Using algorithmic analysis of users’ transactions, Digit can identify expenditure patterns and put some money aside in a savings wallet for its customers every week.

Automated Savings: digit analyses your expenditure and puts money aside for you

Savings is one of the key areas on which a number of startups in the financial technology space are now focusing hard. People attending the DEMO Fall event in San Jose, California, in November heard Adam Nash, President and CEO of Wealthfront touting the automated investment platform designed for the Millennial Generation which purports to free customers from the anxiety of organising their own savings and investments.

In similar vein, Californian startup Earnest offers loans at reduced rates, freeing its clients from the ‘credit score’ ratings usually needed in order to borrow money in the United States. Instead of using standard credit scores, Earnest takes into account a range of personal metrics, such as the client’s education, current expenditure patterns and employment history, thus taking a more forward-looking view of the person’s financial situation.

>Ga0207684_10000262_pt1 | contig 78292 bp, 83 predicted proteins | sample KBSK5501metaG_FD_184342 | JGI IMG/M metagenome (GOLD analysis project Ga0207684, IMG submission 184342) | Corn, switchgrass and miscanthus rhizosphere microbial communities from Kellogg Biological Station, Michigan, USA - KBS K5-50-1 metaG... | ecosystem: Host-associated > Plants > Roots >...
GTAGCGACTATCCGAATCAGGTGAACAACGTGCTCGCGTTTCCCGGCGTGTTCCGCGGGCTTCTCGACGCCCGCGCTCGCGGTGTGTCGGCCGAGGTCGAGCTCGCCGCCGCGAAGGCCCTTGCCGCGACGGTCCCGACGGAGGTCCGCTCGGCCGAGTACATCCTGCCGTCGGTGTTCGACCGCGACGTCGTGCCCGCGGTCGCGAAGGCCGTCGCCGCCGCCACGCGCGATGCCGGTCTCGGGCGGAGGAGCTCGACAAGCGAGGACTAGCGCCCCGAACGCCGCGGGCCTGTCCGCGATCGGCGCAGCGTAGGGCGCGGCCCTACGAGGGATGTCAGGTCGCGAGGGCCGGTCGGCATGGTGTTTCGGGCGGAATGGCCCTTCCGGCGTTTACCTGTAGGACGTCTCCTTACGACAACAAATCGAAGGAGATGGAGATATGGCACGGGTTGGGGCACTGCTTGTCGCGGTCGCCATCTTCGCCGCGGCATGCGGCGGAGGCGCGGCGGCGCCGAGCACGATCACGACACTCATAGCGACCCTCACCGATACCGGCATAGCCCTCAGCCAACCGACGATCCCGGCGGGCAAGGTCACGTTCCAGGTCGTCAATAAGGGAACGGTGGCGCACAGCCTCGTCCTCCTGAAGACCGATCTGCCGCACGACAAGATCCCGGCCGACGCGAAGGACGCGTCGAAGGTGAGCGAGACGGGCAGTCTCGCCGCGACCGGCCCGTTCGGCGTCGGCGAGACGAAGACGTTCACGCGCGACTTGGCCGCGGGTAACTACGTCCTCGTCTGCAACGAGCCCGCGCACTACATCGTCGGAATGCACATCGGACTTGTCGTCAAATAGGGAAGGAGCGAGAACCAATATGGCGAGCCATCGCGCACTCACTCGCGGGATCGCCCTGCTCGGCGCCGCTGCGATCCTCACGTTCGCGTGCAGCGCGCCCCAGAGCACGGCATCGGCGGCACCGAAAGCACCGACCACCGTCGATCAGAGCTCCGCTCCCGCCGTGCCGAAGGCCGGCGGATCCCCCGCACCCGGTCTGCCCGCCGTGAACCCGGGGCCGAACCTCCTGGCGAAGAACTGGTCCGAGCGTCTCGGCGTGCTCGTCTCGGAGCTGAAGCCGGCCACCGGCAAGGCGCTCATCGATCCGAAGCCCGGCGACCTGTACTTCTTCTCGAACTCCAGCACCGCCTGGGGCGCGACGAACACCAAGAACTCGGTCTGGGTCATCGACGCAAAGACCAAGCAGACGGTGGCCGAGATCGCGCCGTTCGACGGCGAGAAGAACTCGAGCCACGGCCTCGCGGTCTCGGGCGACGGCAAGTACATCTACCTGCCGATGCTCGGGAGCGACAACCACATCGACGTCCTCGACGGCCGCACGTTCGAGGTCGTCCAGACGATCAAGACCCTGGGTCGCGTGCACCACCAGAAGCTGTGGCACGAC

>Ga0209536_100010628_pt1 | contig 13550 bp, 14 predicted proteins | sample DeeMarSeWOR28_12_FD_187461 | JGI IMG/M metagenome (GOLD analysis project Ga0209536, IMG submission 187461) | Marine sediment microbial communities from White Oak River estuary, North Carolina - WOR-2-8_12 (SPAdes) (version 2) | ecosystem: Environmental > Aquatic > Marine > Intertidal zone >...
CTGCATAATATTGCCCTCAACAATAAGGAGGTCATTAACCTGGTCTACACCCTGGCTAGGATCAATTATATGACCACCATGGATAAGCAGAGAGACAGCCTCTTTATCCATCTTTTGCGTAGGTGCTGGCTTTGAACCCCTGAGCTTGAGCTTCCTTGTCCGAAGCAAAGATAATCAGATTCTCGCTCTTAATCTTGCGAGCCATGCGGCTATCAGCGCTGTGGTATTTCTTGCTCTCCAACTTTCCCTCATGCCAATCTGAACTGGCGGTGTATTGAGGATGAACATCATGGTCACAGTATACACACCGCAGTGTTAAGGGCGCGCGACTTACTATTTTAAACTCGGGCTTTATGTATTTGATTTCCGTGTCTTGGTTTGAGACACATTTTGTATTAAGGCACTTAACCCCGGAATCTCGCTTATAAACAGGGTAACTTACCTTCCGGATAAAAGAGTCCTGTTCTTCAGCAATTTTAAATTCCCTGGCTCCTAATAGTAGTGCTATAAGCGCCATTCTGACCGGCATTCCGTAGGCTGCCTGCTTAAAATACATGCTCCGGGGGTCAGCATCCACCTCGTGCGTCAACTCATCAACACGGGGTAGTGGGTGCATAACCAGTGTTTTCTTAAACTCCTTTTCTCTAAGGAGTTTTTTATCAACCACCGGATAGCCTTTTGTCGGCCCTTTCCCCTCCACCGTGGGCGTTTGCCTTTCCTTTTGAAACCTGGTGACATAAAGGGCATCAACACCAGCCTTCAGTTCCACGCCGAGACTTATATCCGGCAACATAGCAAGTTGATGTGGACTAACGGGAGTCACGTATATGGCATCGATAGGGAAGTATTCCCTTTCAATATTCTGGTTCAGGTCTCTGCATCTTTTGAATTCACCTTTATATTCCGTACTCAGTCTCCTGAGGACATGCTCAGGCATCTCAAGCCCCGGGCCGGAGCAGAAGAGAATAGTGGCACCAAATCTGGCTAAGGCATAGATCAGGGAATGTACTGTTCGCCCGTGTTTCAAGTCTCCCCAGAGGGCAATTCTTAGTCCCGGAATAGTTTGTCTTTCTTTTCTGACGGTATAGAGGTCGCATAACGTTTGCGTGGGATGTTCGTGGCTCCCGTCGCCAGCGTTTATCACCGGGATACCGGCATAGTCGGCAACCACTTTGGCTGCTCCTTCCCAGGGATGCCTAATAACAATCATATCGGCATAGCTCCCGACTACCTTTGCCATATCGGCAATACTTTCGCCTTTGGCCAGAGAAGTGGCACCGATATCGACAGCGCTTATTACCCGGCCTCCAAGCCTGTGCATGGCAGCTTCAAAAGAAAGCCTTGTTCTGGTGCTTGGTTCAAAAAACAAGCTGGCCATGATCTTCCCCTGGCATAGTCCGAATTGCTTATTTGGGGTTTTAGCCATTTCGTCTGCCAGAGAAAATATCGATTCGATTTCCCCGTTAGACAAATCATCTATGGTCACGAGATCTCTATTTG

Meanwhile San Francisco-based Digit focuses entirely on savings. The startup’s approach is to use ‘smart’ automation to help its customers make savings, and the company sells itself as complementary to traditional banking services. Digit customers first need to link their bank account to the Digit app so that the Digit algorithm can analyse their income and spending habits. Then Digit will work out how much each user can reasonably afford to put aside and every two or three days will transfer a sum of money – usually between $5 and $50 – to his/her Digit savings wallet. Digit claims that it will never transfer more than a customer can afford and there is no need to worry about overdrawing your current account: Digit provides a no-overdraft guarantee.  

Digit then essentially works like an electronic ‘wallet’. Savings are placed in a Digit account, and users can withdraw funds any time they wish. A simple SMS command asking for a transfer to a bank account will suffice. The transfer will take just one business day, you can transfer as much as you like and there are no charges.

Digit, which has just raised $2.5 million in seed funding, is thus reaching out to people who either do not have sufficient time to manage their savings closely, or have difficulty making savings at all. During the pilot programme, which kicked off in August 2014, Digit managed to put aside a total of $600,000 dollars for its users, averaging around 5.5% of their monthly salaries.  





By Arthur de Villemandy